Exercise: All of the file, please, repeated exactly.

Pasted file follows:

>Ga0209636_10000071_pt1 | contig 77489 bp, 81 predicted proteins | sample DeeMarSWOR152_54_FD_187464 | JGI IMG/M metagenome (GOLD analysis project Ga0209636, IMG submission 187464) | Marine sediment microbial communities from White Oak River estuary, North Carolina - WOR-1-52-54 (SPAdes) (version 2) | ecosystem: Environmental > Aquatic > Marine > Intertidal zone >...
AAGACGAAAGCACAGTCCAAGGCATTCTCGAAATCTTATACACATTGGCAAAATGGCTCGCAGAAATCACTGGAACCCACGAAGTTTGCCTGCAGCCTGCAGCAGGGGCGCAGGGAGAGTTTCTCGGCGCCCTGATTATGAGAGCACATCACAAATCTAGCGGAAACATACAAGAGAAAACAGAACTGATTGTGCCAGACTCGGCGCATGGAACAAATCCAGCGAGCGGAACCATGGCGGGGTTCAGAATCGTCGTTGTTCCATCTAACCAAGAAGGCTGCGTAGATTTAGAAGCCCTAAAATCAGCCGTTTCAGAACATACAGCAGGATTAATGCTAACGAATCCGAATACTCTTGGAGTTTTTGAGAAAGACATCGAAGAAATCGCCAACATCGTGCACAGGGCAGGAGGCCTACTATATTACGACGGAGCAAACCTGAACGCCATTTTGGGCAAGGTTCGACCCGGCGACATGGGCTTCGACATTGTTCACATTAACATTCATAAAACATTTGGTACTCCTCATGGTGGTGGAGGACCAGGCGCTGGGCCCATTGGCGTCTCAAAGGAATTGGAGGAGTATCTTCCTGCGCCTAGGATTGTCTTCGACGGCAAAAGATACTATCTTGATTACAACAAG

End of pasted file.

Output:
>Ga0209636_10000071_pt1 | contig 77489 bp, 81 predicted proteins | sample DeeMarSWOR152_54_FD_187464 | JGI IMG/M metagenome (GOLD analysis project Ga0209636, IMG submission 187464) | Marine sediment microbial communities from White Oak River estuary, North Carolina - WOR-1-52-54 (SPAdes) (version 2) | ecosystem: Environmental > Aquatic > Marine > Intertidal zone >...
AAGACGAAAGCACAGTCCAAGGCATTCTCGAAATCTTATACACATTGGCAAAATGGCTCGCAGAAATCACTGGAACCCACGAAGTTTGCCTGCAGCCTGCAGCAGGGGCGCAGGGAGAGTTTCTCGGCGCCCTGATTATGAGAGCACATCACAAATCTAGCGGAAACATACAAGAGAAAACAGAACTGATTGTGCCAGACTCGGCGCATGGAACAAATCCAGCGAGCGGAACCATGGCGGGGTTCAGAATCGTCGTTGTTCCATCTAACCAAGAAGGCTGCGTAGATTTAGAAGCCCTAAAATCAGCCGTTTCAGAACATACAGCAGGATTAATGCTAACGAATCCGAATACTCTTGGAGTTTTTGAGAAAGACATCGAAGAAATCGCCAACATCGTGCACAGGGCAGGAGGCCTACTATATTACGACGGAGCAAACCTGAACGCCATTTTGGGCAAGGTTCGACCCGGCGACATGGGCTTCGACATTGTTCACATTAACATTCATAAAACATTTGGTACTCCTCATGGTGGTGGAGGACCAGGCGCTGGGCCCATTGGCGTCTCAAAGGAATTGGAGGAGTATCTTCCTGCGCCTAGGATTGTCTTCGACGGCAAAAGATACTATCTTGATTACAACAAG